Well well well, if it isn’t the post I started some time ago and then forgot about. Honestly, this past year (can you believe it’s coming up on a year of this?) has been so weird that I just can’t concentrate on anything. But, better late than never, right?
You may have seen my post a few months back about the Viking 714 vintage machine that I picked up in the summer. I have since sold it on. At the time, I thought that would be the main vintage machine that I would use for things where I didn’t want to use my modern Kenmore (a 385.19110 computerized machine.) It had the 1.3 amp motor that I wanted, and it was a nice machine, but it was lacking … something. I still don’t know what that something was, to be honest, I just didn’t really enjoy sewing on it. It was a low shank machine, moveable needle position, had some fancy stitches, but it just wasn’t “it.” I can’t explain it.
In any case, I was still browsing eBay and Marketplace looking for other machines, and reading more and more about older Kenmores. I had pretty much determined I wanted a vintage Kenmore of the 158 series, with pattern cams. One of the ones that kept coming up as a “fan-favourite” was the 1802, and as luck would have it, I found one on eBay. In Wisconsin. I’m in Canada, but the shipping looked reasonable.
I put in a bid thinking there was no way I would win it, and promptly forgot. Well guess who won? It was me, if that wasn’t clear. The seller was highly rated for shipping machines – and rightly so. It arrived wrapped and packed so carefully. No damage. All the cams, extra attachments, buttonholer, monogrammer, and an extra monogrammer from the 1803 (which also works on this machine, luckily.) A pic of my new best gal:
Just beautiful. Really dirty, but in great shape. I have named her “Gert” or “Gert the Dirt” for obvious reasons. She cleaned up nicely, and after oiling, cleaning, oiling, cleaning, and more oiling, runs like an absolute tank. At first it had a squeak which necessitated oiling the belt pulley inside that isn’t listed in the instructions as an oiling point, but apparently is quite commonly squeaky as I discovered in one of the vintage machine Facebook groups. I also had to oil the motor – some vintage motors take oil, some take grease, and some take nothing at all, so DO NOT oil your motor unless you know for sure it takes oil! – and it runs much quieter now.
Some of the myriad reasons I love this machine:
- It uses cams for decorative stitches, but has built-in stitches that do not require cams – including the triple stretch stitch that I use a lot;
- Has a 1.2 amp motor and all metal gears;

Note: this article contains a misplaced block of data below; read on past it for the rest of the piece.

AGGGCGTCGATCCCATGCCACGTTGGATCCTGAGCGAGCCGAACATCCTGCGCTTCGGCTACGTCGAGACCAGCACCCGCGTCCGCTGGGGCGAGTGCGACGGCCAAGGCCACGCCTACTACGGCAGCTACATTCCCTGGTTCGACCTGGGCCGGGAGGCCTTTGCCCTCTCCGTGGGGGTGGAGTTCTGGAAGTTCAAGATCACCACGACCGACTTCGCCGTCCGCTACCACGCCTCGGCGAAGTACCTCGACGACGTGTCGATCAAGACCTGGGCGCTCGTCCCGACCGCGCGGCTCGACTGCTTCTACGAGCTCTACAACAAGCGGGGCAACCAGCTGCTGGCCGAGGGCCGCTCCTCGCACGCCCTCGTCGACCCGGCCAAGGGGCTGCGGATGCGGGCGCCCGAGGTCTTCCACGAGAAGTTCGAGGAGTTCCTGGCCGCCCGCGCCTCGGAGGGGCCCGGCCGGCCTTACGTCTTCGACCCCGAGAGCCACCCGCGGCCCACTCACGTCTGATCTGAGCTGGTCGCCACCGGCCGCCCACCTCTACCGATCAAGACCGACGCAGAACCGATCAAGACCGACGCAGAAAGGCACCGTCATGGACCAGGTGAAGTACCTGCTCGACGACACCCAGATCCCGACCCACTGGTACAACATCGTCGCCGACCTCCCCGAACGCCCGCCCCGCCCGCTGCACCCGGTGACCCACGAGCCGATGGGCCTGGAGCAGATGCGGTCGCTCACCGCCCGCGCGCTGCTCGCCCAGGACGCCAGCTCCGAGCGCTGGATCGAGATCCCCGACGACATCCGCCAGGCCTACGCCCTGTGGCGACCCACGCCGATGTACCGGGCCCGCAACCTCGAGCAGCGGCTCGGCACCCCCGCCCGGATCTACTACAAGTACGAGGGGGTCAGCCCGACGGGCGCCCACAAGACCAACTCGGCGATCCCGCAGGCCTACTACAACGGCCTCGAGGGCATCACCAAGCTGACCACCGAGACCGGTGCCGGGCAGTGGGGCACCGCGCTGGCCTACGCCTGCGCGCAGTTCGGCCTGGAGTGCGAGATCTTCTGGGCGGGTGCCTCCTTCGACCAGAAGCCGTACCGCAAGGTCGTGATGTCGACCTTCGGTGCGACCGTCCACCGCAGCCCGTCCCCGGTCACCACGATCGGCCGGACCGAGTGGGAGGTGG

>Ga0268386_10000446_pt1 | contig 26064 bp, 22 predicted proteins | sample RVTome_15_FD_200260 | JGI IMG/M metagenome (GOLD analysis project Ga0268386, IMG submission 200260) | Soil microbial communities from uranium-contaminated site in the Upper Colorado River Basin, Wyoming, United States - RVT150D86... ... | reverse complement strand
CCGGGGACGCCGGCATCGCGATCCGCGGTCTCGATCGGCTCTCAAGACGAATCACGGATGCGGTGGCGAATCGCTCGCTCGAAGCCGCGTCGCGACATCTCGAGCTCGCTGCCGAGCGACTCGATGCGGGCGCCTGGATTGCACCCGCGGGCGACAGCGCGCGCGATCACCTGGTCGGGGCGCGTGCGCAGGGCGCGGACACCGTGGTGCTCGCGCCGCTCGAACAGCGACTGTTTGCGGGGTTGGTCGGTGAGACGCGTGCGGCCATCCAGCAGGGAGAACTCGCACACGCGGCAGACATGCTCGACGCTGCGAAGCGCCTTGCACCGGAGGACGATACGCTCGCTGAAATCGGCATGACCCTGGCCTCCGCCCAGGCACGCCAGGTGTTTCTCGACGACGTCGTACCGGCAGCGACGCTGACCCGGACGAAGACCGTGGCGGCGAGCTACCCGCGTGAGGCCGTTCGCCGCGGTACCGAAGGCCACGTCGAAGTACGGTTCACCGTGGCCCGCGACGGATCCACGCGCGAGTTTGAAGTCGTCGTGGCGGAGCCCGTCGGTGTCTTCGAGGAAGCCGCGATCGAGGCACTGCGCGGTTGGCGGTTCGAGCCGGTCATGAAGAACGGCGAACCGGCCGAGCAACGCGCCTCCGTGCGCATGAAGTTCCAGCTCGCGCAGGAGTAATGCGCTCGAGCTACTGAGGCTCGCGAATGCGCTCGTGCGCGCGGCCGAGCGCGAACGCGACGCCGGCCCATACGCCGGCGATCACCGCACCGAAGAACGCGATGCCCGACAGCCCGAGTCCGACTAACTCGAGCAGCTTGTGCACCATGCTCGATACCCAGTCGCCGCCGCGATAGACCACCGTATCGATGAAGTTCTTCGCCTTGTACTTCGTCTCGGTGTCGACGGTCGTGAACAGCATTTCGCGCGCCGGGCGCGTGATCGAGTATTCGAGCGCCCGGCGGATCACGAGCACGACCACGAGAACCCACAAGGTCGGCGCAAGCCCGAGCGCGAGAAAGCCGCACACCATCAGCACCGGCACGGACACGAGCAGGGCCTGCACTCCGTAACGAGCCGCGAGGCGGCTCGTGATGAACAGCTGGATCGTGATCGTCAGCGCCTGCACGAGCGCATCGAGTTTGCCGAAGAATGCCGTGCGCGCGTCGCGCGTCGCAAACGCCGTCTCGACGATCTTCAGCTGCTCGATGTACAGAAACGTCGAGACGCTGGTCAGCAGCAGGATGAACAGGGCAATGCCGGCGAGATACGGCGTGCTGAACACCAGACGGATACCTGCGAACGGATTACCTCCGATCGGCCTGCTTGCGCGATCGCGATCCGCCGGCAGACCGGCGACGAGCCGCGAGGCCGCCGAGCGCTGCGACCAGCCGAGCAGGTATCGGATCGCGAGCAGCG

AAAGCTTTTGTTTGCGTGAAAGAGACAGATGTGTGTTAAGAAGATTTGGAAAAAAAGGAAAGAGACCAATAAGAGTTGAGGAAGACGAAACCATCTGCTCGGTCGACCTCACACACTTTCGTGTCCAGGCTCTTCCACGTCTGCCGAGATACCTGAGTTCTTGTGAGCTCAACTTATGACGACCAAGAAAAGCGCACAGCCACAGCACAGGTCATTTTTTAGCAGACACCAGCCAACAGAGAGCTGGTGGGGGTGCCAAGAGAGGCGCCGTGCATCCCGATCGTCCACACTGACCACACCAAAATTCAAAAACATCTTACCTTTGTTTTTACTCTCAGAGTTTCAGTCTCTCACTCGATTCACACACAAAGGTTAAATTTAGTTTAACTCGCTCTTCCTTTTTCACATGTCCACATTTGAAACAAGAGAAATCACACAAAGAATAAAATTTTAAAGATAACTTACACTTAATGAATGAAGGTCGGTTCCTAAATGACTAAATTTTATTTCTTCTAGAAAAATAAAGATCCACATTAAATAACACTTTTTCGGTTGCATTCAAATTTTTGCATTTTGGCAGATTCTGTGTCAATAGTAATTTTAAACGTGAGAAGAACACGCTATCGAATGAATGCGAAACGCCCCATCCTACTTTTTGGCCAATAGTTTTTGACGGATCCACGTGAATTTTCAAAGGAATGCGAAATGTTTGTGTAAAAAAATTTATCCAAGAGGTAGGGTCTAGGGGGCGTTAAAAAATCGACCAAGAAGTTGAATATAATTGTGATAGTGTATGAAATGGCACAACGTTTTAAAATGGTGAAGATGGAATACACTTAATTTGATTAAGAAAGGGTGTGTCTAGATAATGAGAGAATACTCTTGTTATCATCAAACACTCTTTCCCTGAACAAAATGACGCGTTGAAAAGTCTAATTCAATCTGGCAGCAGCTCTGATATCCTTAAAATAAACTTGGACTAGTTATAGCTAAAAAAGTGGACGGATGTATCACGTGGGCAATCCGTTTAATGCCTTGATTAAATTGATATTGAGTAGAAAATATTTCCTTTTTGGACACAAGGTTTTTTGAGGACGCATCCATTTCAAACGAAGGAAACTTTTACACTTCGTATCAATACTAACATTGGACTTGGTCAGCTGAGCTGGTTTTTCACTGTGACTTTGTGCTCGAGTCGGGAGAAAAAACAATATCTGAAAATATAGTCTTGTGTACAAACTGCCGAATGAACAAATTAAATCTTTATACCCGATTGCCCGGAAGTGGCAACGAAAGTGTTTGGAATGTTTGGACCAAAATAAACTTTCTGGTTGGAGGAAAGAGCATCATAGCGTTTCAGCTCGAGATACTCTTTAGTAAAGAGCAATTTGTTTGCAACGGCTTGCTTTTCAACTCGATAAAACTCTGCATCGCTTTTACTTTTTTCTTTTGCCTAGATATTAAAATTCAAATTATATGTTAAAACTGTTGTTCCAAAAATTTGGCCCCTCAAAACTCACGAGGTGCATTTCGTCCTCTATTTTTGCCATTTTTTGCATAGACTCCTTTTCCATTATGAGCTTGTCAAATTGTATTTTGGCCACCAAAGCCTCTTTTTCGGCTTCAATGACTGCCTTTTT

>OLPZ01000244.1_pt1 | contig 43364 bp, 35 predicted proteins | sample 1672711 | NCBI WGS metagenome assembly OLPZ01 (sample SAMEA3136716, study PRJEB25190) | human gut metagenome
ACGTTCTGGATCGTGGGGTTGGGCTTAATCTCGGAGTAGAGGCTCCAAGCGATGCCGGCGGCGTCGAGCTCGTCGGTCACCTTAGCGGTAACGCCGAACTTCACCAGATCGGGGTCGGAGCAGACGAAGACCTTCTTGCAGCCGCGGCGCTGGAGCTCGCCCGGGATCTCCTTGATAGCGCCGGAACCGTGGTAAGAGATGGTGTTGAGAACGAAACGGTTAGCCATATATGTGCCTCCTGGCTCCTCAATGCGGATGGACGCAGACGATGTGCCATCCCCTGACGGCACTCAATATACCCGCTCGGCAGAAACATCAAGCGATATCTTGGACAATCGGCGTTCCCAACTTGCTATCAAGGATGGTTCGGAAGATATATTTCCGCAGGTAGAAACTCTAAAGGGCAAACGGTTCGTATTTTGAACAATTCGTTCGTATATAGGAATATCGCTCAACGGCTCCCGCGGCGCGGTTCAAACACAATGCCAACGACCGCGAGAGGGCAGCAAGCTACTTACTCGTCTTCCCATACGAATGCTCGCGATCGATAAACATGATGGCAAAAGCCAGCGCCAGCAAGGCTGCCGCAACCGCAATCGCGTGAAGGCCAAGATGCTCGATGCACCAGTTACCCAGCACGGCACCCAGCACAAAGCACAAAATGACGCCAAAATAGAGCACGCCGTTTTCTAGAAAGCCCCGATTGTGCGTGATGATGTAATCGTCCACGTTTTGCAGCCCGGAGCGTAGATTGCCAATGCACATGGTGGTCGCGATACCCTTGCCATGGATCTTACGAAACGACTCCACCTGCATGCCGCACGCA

- Came with a whole lot of fun attachments including buttonholer, monogrammer(s), and a zillion feet/hemmers/things I don’t even know what they are yet;
- On/off switch (the “light” switch acts as a power switch – machine won’t sew when that is turned off, so I can leave it plugged in);
- Takes class 15 metal bobbins, which I already have many of. Although it is a little fussy about winding certain bobbins, I have plenty that work;
- Proprietary super high shank (SHS) system with a little lever for easy on/off of feet – no unscrewing to change feet. I know a lot of people DON’T like this, because the feet are much harder to find than low shank, but I actually like it a lot, and mine came with all the feet. The only thing I might want to find one day is the highly-coveted (and $$$) SHS walking foot, but it’s not necessary because….
- Highly adjustable presser foot pressure! I know this is standard on most machines, but my modern machine doesn’t have the ability to adjust foot pressure, and it drives me a little crazy that I sometimes need to use a walking foot to compensate for that.
There’s a lot to love about this machine, truly. Are there negatives? Well it doesn’t have a free arm, and it doesn’t have any ability to move the needle position – it is a left-homing machine, though not quite as left-homing as my White, I don’t think? It’s slightly-left-of-centre anyway.
I rarely use a free arm, so I am fine with the flat bed, especially since I believe that Kenmore introduced nylon gears around the same time as they started making free arm machines, and I wanted to avoid that if possible. The needle position also doesn’t bother me, but it is something to be aware of, particularly if you do a lot of 1/4″ seams for quilting, etc.. I have been told there is a way to MacGyver it to be centre-homing with a cam, but I haven’t bothered to try that.
“But,” I hear you ask, “How does it sew?!” Um, beautifully. It’s honestly one of the nicest-stitching machines I have ever used. It’s relatively quiet, it’s solid and powerful, and I have timed it in a speed test against my modern Kenmore, and it is just so much faster! My modern machine is a great machine as well, don’t get me wrong. It’s extremely quiet, has all the stitches I could ever need, plus the great features of an electronic (needle up/down, automatic backstitch), but it only has a 0.6 amp motor and isn’t supposed to be a heavy-duty machine. It’s not normally an issue, but for that triple stretch stitch it isn’t the fastest, and when you’re doing a lot of it, speed counts.
The only other negative I have seen so far with Ms. Gert is that over thick layers you MUST adjust your foot pressure, use a hump jumper (or both) or you will hit the needle plate and break a needle. But is that a negative? Not really, just how it works. It took me three or four needle breaks to figure out what was going on, but now that I get it, it shouldn’t happen again.
Another cool feature of this machine: It can do a chainstitch. It uses a cool little adapter for the bobbin, plus a special needle plate insert. I haven’t tried that yet, but I should really do that.
Here I will leave you with some choice photos of this beautiful machine. You can also see some video of the buttonholer in action on my YouTube channel or Instagram.
Enjoy those vintage machines!